Saunders later would testify that he and Schmid, accompanied by French, took her to a desert area near what now is the intersection of East Golf Links and South Harrison roads. There, the men bashed her skull in with rocks and buried her in a shallow grave.
Schmid’s ego prompted him to boast of their crime to various friends, including a new girlfriend, Gretchen Fritz, daughter of a Tucson heart surgeon, whom he met about five months after the Rowe slaying.
That relationship soured, but Fritz refused to let it drop, allegedly holding a diary Schmid said she had stolen from him as leverage. He told friends he had written details of the killing of a 16-year-old youth in California in it.
Dupnik said no such diary ever was found, and he expressed doubts that it existed.
After Saunders left Tucson to join the Navy, Schmid befriended Richie Bruns, a 17-year-old “graduate” of the youth correctional facility at Fort Grant. Schmid shared details of the Rowe killing with him and vowed that he would “get” Fritz.
On the evening of Aug. 16, 1965, Fritz, 17, and her 13-year-old sister, Wendy, left home to go to a drive-in. They didn’t return.
Though police initially considered them runaways, later testimony revealed that they had been killed at Schmid’s house and that he had taken the bodies to the North Side, where he left them lying in a remote desert area.
Bruns moved to Ohio to live with a grandmother but, apparently fearing Schmid would kill again, called police to tell them what he knew about the Rowe murder and what he suspected about the Fritz disappearances.
Based on Bruns’ information, police arrested Schmid and Saunders. Dupnik recalled that Saunders appeared remorseful, confessed to his crimes and tried to help investigators find Rowe’s grave. He was unable to find it. Schmid, after his conviction, led police to Rowe’s remains.
Dupnik said he interrogated Schmid after his arrest. “He said a lot of things, very, very bizarre – some true, some not. In my opinion, he was schizophrenic.” Schmid remained arrogant and uncooperative throughout, he recalled, and refused to take a polygraph test.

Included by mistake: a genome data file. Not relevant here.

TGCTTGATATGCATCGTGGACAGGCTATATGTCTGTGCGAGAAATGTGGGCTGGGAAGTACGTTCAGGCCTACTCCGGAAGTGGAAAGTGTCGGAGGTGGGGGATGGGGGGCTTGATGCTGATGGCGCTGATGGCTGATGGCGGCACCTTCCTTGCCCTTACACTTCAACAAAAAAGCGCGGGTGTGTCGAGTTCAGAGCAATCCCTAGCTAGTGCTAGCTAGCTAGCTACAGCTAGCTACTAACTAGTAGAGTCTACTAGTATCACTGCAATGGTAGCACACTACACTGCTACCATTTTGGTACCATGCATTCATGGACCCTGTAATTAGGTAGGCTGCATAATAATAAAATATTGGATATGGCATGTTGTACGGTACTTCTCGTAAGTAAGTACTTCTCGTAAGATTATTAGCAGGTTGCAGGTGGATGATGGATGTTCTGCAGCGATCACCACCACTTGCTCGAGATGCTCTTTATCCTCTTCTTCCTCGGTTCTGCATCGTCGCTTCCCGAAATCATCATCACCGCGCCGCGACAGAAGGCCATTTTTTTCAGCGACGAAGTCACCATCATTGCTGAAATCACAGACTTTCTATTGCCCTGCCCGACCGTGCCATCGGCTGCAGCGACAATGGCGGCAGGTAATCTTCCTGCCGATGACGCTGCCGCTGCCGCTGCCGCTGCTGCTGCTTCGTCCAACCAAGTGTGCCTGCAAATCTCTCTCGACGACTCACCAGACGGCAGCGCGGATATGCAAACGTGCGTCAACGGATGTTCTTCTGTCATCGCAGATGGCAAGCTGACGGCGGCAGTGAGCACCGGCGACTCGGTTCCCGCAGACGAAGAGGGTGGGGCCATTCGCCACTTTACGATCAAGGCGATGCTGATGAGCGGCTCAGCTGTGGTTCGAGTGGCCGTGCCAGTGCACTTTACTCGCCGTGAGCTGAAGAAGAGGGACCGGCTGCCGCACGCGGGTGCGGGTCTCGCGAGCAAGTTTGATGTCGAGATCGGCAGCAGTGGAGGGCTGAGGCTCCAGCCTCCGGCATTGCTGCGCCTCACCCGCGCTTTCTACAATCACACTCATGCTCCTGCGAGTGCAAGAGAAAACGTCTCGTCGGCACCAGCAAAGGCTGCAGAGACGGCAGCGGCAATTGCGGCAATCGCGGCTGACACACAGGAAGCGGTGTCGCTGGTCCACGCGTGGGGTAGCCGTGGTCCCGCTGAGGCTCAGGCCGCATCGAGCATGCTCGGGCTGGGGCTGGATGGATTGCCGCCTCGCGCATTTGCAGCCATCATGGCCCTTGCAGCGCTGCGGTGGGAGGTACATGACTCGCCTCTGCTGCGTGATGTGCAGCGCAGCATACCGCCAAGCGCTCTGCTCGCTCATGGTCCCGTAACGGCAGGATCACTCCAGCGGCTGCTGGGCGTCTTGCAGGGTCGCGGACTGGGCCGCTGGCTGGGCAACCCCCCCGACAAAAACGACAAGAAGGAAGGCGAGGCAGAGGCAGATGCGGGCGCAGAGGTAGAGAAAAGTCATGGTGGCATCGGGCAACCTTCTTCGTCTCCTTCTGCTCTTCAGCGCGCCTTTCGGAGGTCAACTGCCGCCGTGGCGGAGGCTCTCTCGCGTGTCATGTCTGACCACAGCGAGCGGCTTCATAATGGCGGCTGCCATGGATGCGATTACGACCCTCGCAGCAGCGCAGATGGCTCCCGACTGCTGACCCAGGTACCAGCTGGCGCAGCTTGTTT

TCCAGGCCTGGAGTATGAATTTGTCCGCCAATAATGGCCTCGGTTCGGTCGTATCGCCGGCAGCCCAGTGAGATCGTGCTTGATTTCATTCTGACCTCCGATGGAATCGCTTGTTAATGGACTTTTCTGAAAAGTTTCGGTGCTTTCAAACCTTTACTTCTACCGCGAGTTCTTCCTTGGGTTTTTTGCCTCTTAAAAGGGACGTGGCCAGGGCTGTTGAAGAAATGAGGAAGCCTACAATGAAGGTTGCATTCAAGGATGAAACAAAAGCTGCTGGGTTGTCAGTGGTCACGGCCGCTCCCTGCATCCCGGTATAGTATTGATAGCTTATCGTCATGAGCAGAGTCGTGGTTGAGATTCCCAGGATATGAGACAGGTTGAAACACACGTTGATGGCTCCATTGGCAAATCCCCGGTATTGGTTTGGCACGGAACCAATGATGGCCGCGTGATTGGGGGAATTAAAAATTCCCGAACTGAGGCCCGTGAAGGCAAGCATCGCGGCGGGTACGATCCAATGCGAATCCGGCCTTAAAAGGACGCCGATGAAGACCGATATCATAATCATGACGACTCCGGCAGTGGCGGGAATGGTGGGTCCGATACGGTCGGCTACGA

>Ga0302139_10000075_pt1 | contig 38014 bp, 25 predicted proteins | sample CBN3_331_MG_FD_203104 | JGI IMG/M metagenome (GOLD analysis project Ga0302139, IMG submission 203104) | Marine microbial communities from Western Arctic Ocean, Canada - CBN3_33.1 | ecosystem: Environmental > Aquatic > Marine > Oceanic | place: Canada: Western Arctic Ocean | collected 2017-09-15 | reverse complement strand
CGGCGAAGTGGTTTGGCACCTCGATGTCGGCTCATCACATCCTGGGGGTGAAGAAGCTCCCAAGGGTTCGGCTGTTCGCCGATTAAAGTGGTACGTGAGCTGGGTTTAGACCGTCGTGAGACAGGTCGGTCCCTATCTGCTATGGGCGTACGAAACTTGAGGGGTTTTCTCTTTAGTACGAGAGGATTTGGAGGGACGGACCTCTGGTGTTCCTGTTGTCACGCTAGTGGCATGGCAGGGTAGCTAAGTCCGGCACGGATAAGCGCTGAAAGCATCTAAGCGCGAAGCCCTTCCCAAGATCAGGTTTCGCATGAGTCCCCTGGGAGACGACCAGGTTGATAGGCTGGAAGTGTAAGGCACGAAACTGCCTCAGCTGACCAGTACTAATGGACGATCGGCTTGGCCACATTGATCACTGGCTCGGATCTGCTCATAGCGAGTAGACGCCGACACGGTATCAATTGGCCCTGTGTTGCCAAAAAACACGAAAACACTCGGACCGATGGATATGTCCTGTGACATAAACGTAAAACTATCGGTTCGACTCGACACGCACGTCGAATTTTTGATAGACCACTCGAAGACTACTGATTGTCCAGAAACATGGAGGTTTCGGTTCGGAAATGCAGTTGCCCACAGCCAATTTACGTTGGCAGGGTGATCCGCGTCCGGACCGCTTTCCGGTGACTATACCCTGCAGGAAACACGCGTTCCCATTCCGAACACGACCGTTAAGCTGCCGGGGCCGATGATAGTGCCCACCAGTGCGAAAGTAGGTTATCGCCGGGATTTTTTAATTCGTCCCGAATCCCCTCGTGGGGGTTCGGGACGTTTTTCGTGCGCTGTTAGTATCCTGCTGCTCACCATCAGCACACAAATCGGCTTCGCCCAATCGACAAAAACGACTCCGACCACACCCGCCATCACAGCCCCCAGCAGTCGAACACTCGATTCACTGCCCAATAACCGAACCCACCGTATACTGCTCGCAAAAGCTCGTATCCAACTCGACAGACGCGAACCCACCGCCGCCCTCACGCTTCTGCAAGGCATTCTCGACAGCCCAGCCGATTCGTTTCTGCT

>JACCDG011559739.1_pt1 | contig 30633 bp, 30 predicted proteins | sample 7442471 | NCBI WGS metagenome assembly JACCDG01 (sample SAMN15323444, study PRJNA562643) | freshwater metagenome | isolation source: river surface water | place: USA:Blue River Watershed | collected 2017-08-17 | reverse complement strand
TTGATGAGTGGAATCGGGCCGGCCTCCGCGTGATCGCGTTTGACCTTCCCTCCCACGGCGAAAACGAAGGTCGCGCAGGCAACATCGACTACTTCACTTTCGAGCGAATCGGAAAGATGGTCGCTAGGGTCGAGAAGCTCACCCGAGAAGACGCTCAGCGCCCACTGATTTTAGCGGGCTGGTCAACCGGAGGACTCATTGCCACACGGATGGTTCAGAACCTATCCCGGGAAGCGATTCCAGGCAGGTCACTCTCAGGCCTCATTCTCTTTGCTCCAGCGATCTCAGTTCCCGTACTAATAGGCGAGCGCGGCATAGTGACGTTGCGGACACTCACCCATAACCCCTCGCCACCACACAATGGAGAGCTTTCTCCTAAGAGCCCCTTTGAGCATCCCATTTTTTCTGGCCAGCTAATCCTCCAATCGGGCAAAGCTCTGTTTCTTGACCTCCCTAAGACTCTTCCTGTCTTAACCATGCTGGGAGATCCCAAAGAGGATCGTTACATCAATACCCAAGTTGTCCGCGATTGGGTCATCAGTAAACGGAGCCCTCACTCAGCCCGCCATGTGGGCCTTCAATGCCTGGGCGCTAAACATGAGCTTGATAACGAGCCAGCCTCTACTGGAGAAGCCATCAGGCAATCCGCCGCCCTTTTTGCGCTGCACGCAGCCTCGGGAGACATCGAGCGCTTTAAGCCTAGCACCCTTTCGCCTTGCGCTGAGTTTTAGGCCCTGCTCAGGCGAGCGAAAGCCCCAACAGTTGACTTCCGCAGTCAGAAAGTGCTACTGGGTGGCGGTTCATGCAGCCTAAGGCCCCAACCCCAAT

Saunders was sentenced to life in prison for his part in the Rowe slaying. In Schmid’s case, the jury took only 30 minutes to find the 23-year-old guilty, and on March 25, 1966, he was sentenced to die for the Fritz murders. The sentence eventually was commuted to life in prison.
Later, he was convicted in the Rowe slaying and sentenced to 50 years to life in prison.
He tried to escape from prison by concealing himself inside a hollow gymnastics exercise “horse” in October 1972 but failed. His second escape attempt proved successful two months later, but after three days he was recaptured in Tucson’s railyard.
In 1974, he officially changed his name to Paul David Ashley. On March 20, 1975, he was stabbed, and he died of his injuries March 30.
Records are not kept on visitors to the prison cemetery, but Bart Graves, prison spokesman, said the chaplain who has dealt with cemetery visitors during the past nine years has not seen a single visitor to Schmid’s-Ashley’s grave.
The “Pied Piper” has become a grisly historical footnote.
Paul L. Allen can be reached at 573-4588 and firstname.lastname@example.org. For more history coverage, go to www.tucsoncitizen.com/history.